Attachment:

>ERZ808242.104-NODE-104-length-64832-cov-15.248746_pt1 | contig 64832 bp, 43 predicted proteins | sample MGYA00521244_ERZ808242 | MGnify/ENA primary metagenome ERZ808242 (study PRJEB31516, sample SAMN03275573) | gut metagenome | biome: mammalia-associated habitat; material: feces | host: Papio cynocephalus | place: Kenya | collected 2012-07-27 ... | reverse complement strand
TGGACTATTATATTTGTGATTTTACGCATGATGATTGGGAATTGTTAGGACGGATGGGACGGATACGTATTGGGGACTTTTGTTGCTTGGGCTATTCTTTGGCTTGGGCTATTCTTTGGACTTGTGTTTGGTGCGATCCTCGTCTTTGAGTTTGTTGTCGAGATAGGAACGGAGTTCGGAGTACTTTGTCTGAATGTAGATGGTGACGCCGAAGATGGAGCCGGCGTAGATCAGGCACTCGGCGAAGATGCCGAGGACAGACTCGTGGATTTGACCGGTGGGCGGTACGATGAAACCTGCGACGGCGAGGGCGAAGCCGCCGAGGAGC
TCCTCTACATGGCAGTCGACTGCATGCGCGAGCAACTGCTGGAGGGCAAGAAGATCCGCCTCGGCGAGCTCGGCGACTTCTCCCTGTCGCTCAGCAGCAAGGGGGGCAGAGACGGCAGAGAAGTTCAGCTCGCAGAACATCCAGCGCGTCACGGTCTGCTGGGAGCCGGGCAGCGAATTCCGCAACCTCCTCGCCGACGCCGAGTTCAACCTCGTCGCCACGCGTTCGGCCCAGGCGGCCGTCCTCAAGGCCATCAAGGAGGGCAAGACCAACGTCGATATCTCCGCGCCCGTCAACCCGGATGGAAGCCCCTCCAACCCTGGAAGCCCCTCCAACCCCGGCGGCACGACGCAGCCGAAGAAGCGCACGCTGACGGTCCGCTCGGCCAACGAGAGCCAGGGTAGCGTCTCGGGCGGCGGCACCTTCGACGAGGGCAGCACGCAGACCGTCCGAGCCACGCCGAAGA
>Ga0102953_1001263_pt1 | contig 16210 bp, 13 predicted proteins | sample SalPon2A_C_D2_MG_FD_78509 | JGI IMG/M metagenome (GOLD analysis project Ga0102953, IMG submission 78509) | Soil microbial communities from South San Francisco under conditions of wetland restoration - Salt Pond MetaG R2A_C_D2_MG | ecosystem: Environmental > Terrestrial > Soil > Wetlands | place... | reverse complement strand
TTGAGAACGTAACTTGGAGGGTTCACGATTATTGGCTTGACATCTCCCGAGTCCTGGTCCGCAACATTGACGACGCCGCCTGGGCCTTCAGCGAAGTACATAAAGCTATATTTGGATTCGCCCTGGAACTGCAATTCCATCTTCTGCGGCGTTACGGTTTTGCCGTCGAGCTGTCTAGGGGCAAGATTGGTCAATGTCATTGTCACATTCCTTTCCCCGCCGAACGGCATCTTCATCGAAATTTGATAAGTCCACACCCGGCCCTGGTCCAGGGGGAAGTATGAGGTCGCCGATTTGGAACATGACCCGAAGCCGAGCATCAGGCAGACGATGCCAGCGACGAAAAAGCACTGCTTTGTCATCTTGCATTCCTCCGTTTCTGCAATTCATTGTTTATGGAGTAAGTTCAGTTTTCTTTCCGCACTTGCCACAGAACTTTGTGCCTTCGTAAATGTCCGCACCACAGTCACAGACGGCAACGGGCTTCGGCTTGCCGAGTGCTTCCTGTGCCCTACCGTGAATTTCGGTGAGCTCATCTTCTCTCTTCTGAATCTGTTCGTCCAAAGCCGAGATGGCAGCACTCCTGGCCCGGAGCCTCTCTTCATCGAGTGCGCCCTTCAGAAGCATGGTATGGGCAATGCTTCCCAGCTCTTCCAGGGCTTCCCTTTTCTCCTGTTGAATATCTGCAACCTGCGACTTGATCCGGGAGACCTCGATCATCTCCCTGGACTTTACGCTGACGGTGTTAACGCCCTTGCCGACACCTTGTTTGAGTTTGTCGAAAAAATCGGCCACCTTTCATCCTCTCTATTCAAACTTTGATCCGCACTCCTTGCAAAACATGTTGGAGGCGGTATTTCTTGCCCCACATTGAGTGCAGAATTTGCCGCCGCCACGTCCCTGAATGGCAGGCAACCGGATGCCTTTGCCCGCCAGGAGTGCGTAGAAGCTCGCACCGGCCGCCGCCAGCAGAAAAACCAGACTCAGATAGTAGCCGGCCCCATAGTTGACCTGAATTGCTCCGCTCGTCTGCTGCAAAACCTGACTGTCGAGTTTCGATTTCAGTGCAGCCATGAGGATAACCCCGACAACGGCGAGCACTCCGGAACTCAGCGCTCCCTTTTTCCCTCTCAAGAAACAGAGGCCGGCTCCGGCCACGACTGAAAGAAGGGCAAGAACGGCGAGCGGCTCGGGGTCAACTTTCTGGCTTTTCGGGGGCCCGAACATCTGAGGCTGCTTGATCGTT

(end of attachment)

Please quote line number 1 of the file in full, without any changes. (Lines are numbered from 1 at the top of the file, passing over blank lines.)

>ERZ808242.104-NODE-104-length-64832-cov-15.248746_pt1 | contig 64832 bp, 43 predicted proteins | sample MGYA00521244_ERZ808242 | MGnify/ENA primary metagenome ERZ808242 (study PRJEB31516, sample SAMN03275573) | gut metagenome | biome: mammalia-associated habitat; material: feces | host: Papio cynocephalus | place: Kenya | collected 2012-07-27 ... | reverse complement strand